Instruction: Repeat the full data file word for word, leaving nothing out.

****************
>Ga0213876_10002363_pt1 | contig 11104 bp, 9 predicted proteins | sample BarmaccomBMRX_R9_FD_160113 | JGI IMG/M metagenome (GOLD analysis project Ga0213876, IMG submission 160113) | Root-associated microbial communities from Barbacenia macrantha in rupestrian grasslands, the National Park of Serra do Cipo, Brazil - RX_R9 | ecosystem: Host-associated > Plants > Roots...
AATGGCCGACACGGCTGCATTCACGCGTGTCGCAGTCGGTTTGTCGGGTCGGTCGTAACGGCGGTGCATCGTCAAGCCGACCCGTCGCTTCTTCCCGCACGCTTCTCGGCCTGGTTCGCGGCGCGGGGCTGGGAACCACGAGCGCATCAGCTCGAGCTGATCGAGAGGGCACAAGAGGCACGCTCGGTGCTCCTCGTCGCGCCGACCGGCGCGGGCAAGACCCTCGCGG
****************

>Ga0213876_10002363_pt1 | contig 11104 bp, 9 predicted proteins | sample BarmaccomBMRX_R9_FD_160113 | JGI IMG/M metagenome (GOLD analysis project Ga0213876, IMG submission 160113) | Root-associated microbial communities from Barbacenia macrantha in rupestrian grasslands, the National Park of Serra do Cipo, Brazil - RX_R9 | ecosystem: Host-associated > Plants > Roots...
AATGGCCGACACGGCTGCATTCACGCGTGTCGCAGTCGGTTTGTCGGGTCGGTCGTAACGGCGGTGCATCGTCAAGCCGACCCGTCGCTTCTTCCCGCACGCTTCTCGGCCTGGTTCGCGGCGCGGGGCTGGGAACCACGAGCGCATCAGCTCGAGCTGATCGAGAGGGCACAAGAGGCACGCTCGGTGCTCCTCGTCGCGCCGACCGGCGCGGGCAAGACCCTCGCGG